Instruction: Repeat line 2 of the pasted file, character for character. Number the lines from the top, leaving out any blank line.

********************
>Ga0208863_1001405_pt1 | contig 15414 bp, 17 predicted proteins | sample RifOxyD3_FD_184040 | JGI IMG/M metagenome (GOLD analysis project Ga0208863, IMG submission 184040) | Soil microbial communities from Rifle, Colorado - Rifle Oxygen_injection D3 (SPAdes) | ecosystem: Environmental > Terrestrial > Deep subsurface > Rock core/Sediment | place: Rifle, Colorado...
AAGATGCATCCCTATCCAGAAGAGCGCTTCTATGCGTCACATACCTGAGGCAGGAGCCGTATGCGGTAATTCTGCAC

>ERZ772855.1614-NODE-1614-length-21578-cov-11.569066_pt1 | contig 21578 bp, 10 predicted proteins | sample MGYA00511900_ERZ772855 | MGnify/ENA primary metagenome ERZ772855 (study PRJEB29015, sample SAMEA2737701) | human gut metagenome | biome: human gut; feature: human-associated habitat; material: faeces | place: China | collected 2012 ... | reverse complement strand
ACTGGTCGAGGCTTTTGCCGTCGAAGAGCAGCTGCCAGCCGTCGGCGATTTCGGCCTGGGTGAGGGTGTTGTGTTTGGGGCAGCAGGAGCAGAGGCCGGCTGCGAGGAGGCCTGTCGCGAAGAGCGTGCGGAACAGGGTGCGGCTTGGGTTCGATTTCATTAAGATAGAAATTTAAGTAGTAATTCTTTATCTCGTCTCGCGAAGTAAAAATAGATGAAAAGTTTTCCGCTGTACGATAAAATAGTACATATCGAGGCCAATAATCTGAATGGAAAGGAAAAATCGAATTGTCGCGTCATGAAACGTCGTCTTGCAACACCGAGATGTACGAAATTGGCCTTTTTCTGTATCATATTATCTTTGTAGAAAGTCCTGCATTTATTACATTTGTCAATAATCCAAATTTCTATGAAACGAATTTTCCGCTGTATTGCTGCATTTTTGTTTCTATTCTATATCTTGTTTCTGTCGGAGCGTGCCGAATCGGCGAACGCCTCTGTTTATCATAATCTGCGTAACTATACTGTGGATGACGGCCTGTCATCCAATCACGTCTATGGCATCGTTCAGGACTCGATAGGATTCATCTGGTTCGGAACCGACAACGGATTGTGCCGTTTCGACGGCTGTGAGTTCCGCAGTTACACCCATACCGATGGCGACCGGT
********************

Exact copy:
AAGATGCATCCCTATCCAGAAGAGCGCTTCTATGCGTCACATACCTGAGGCAGGAGCCGTATGCGGTAATTCTGCAC